In what would become the most requested and reprinted issue in “CenterView” history, the Medical Center’s master facilities plan was unveiled in the spring of 2010. Now more than three years old, the majority of the plan that promised to shape the Medical Center’s future is largely evident on UMMC’s campus today.
In-depth coverage of the Medical Center’s Commencement has become an annual staple of “CenterView.”
The headline in this issue was an obvious tip of the mortar board to the many sacrifices parents and family members of UMMC students have made to help their loved ones realize their academic goals.
Bearing a striking cover photo of a darkened Medical Center illuminated by streetlights, the cover story delved into the experience of UMMC employees who serve the institution during unconventional hours.
Jan. 16, 2012-Dec. 10, 2012: Common Reading Projects
“CenterView” rung 2012 in and out with a pair of “bookend” cover stories that proved that the Medical Center family that reads together, learns together.
The first issue of the year
highlighted the debut of the Common Reading Project, a panel discussion of a thought-provoking book that focuses on interesting challenges in health care that involve all members of the UMMC community.
That first discussion centered on the bestseller “The Immortal Life of Henrietta Lacks,” the chronicle of a poor African-American woman who died of cancer in 1951, but whose cells became the first human culture to sustainably reproduce. Researchers used those cells to help unlock scientific secrets that eventually shaped the modern world.
“CenterView’s” final issue of 2012
also spotlighted a Common Reading Project topic, “The Spirit Catches You and You Fall Down: A Hmong Child, Her American Doctors and the Collision of Two Cultures.” The book poignantly illustrated how the inability of health-care professionals to understand and appropriately respond to a radically contrasting culture had dire consequences on the quality of care for a Laotian immigrant child.
Dr. Jasmine Taylor, associate vice chancellor for multicultural affairs, credited the Common Reading Project for helping to improve communication at the Medical Center.
“This diversity dialogue session is an opportunity for the institution to come together and talk about how we think about our patients holistically,” she said, “not just as a disease process, but as individuals with a history, a culture, a social circumstance – things which I think we must keep in mind when delivering top-quality health care.”
Dr. Hannah Gay, associate professor of pediatrics, found herself in the middle of a media firestorm in early March when she and her collaborators announced their findings that a Mississippi-born HIV-infected infant had been found to be functionally cured of the disease.
Gay, who had taken charge of the baby’s care a mere 30 hours after it was born in 2010, immediately prescribed a three-drug antiretroviral therapy, rather than the usual one- or two-drug antiretroviral combination at protective doses for six weeks.
The earlier intervention paid off: after 18 months of the three-drug therapy – followed by five months when the child was not available for follow-up care – the standard clinical indicator of HIV infection came back negative. Further lab tests confirmed the results: the world’s first case of a functional cure of an HIV infection in an infant took place right here in Mississippi.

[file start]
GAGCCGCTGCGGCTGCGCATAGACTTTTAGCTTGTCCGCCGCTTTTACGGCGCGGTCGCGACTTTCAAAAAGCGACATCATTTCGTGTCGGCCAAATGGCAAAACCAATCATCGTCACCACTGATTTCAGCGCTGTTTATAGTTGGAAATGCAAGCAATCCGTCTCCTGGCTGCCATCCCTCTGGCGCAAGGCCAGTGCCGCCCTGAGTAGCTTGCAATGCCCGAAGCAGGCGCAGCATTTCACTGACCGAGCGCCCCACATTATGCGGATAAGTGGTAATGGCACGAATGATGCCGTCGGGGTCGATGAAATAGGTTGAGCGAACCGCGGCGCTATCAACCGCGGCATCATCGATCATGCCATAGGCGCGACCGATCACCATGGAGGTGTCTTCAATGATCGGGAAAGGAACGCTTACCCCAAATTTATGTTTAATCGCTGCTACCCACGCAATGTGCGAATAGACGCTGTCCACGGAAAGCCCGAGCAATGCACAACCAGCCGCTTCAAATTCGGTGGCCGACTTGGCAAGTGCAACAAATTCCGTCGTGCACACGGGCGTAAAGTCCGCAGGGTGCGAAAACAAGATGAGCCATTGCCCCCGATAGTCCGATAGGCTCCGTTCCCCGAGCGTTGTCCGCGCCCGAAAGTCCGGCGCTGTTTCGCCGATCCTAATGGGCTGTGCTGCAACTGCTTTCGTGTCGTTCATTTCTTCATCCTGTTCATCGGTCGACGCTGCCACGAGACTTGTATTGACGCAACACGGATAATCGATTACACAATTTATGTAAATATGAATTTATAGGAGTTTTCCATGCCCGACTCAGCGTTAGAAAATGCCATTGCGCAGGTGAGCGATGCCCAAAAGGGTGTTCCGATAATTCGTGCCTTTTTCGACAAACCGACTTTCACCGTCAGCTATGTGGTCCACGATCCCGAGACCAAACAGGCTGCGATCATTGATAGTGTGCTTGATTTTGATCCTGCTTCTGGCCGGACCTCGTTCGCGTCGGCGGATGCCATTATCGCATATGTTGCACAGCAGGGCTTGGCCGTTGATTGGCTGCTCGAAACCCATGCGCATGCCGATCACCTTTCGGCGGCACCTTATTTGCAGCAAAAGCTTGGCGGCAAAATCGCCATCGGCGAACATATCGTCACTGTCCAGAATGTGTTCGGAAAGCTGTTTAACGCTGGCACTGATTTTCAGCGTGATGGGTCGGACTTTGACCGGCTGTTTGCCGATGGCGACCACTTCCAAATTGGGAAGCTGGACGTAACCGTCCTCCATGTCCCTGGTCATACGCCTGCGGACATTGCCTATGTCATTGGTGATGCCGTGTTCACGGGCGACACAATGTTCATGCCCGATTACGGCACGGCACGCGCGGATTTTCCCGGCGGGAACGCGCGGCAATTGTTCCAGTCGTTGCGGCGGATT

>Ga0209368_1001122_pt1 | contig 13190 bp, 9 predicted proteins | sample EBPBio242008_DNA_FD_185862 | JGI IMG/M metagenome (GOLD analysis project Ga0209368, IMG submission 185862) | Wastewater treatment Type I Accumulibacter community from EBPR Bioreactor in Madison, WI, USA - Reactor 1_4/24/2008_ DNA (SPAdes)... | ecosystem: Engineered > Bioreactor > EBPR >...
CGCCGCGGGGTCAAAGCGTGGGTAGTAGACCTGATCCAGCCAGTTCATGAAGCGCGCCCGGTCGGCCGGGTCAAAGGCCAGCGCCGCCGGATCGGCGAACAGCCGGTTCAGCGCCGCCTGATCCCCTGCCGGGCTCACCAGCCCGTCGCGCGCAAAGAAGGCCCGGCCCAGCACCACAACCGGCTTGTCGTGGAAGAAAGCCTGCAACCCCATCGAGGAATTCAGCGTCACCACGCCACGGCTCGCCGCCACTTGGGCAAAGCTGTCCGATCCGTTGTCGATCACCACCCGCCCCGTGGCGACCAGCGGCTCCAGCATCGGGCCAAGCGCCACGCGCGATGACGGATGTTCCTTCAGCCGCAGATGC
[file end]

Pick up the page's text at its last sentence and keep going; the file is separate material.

It may have been the most bizarre story every covered in “CenterView,” but it certainly was no April Fool’s joke: a crew working on an extensive road construction project on the northeast section of the Medical Center campus discovered dozens of unmarked graves containing former patients of the State Insane Asylum.
With no surviving burial records for the five dozen wooden coffins that had been uncovered, it became impossible to accurately identify the remains. So Medical Center leadership, in conjunction with the Mississippi Department of Archives and History and Mississippi State University, set about to document, rebury and honor the dead.
“It’s the right thing to do,” said Jim Woodrick, director of the Historic Preservation Division of the Mississippi Department of Archives and History. “This doesn’t stop progress, but we are also able to accommodate those who died. We learn things about our past.”
“CenterView” revisited one of the capstone achievements of the Medical Center’s rich history with a CenterPiece article dedicated to the 50th anniversary of Dr. James D. Hardy’s first successful lung transplant.
The recipient of the new lung, 58-year-old John Russell, survived for 19 days after the 1963 transplant before complications from unrelated kidney disease claimed his life.
As groundbreaking as Hardy’s achievement was to the field of medicine, it was all but overshadowed by another event taking place simultaneously at the Medical Center. With approximately one hour left in the transplant procedure, noted civil rights leader Medgar Evers was brought to the emergency room suffering from what would be a fatal wound from an assassin’s bullet.
Fall 2013 and Beyond
What articles of interest to the Medical Center community will be covered in future issues of “CenterView?” Only time can tell what notable achievements will grace the pages of the publication’s 200th, 500th or even its 1,000th edition. But if the previous 100 issues are any indication, the Medical Center’s impact on the state’s health will continue to be chronicled in even more interesting and entertaining ways.
What has been your most memorable CenterView story? Chime in on our Facebook Page at https://www.facebook.com/ummc1
To view these stories or any other past issues of CenterView, visit the CenterView archives at http://tinyurl.com/CenterView-Archives